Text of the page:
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Easy steps to understanding & thwarting depression during COVID-19

Five people sitting on yoga mats outside in the grass The use of yoga is well known within the military. Here airmen of the 174th Attack Wing participate in a weekly yoga class instructed by Air Force 2nd Lt. Carley Ditro (second from left). Classes are intended to present an alternative way for 174th members to build both mental and physical strength. (Photo by Staff Sgt. Duane Morgan (New York Air National Guard, 174th Attack Wing)

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Coronavirus | Mental Health Care | Depression

The COVID-19 pandemic has brought many changes to how we live daily life. Social distancing, quarantine, and isolation can overwhelm and cause feelings of insecurity, confusion, hopelessness, and, ultimately, depression.

The National Institute for Mental Health within the National Institutes of Health defines depression as a common but serious mood disorder that negatively affects how a person feels, thinks, and handles daily activities such as sleeping, eating, and working. People dealing with depression typically experience one or more of the following symptoms:

  • Persistent sad or “empty” mood
  • Feelings of hopelessness, or pessimism
  • Irritability
  • Feelings of guilt, worthlessness, or helplessness
  • Loss of interest or pleasure in hobbies and activities
  • Decreased energy or fatigue
  • Difficulty concentrating, remembering, or making decisions
  • Difficulty sleeping, early-morning awakening, or oversleeping
  • Appetite and/or weight changes
  • Thoughts of death or suicide, or suicide attempts
  • Aches or pains, headaches, cramps, or digestive problems without a clear physical cause and/or that do not ease with treatment

We all have days when we feel down, but when the periods of sadness persist and are severe enough to impact daily functioning, it may be time to assess your emotional health by completing a self-assessment. A free, anonymous, and confidential mental health screening can be found at the Department of Veterans Affairs website. Screening results are educational, not diagnostic, but are provided so participants may find out quickly if a consultation with a mental health professional would be helpful.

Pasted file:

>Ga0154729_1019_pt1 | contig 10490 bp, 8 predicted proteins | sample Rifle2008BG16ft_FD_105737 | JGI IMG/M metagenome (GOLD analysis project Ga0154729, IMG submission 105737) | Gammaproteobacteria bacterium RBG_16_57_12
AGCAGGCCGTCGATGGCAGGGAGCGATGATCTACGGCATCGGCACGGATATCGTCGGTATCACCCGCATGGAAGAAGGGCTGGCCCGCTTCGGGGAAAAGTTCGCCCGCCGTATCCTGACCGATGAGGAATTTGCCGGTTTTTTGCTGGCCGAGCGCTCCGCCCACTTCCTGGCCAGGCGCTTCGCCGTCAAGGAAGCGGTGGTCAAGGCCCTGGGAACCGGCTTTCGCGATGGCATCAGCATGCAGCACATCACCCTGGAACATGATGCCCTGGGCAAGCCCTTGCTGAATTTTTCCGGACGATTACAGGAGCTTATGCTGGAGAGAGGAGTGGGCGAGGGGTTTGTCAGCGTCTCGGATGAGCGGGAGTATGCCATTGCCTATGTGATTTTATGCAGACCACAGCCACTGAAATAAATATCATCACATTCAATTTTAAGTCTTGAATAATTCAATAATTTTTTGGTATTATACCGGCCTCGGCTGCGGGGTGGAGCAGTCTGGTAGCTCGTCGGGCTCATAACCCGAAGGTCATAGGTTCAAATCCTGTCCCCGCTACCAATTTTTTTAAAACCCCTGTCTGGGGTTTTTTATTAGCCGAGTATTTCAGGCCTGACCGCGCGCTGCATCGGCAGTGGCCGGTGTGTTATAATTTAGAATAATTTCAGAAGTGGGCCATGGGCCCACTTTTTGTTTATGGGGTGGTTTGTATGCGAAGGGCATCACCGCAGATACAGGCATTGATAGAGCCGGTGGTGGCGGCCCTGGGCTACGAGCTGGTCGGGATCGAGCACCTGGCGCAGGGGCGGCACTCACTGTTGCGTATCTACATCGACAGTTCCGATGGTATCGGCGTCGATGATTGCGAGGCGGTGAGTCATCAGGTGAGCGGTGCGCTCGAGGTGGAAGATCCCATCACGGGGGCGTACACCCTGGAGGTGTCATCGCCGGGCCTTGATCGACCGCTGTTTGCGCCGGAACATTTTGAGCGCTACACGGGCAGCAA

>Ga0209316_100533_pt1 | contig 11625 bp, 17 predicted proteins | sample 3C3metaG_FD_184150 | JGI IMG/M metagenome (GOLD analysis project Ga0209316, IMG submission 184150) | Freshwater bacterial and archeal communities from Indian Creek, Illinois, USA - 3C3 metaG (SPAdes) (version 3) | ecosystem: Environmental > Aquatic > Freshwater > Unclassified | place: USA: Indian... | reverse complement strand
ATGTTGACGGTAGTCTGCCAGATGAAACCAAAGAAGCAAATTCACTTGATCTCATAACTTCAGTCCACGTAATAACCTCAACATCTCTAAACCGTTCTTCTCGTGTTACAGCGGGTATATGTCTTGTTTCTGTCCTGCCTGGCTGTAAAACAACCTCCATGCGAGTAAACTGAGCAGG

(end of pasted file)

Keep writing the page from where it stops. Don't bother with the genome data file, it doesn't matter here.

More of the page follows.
Learning self-care strategies can help you take charge of your life and improve your mental and physical health. A few guiding principles can help all of us cope effectively during this time is to focus on what we can control.

  • Keep routines as much as possible. Maintaining structure and routine is critical because it reinforces order and predictability, and is something over which we have control.
  • Stay connected. Identify friends and family that you can check in with regularly. Video teleconferencing, phone calls, and other social media platforms can be a great way to connect family and friends.
  • Take breaks from listening to the news. Constant news about COVID-19 from all types of media can heighten fears about the disease. If the news cycle impacts mood and increases stress levels, it may be time to limit exposure.
  • Engage in self-care. Participate in regular physical activity to reduce stress and improve mood. Eat healthy, nutritious foods and drink plenty of water. Avoid tobacco, alcohol and drugs. Get at least seven hours of sleep each night.
  • Protect personal and family health. Wash hands frequently and thoroughly, wear a mask in public, and practice social distancing from people outside the household.

What’s the difference between a few bad days or weeks and clinical depression that requires help? A consultation with a mental health professional is recommended when feelings or tendencies have lasted for more than two weeks. Don’t be afraid to reach out.

Getting support plays an essential role in coping with depression. Professional counseling services are available for all Department of Defense beneficiaries and their families.

Military members can contact their local mental health clinic for services. Military OneSource is another option for military and their families. For more information, call (800) 342-9647 or visit the Military Onesource website.

Civilian employees may contact the Employee Assistance Program for free, confidential counseling services at (866) 580-9078 or visit the EAP website.

Comprehensive information on mental health can be found at the National Institute of Mental Health website.

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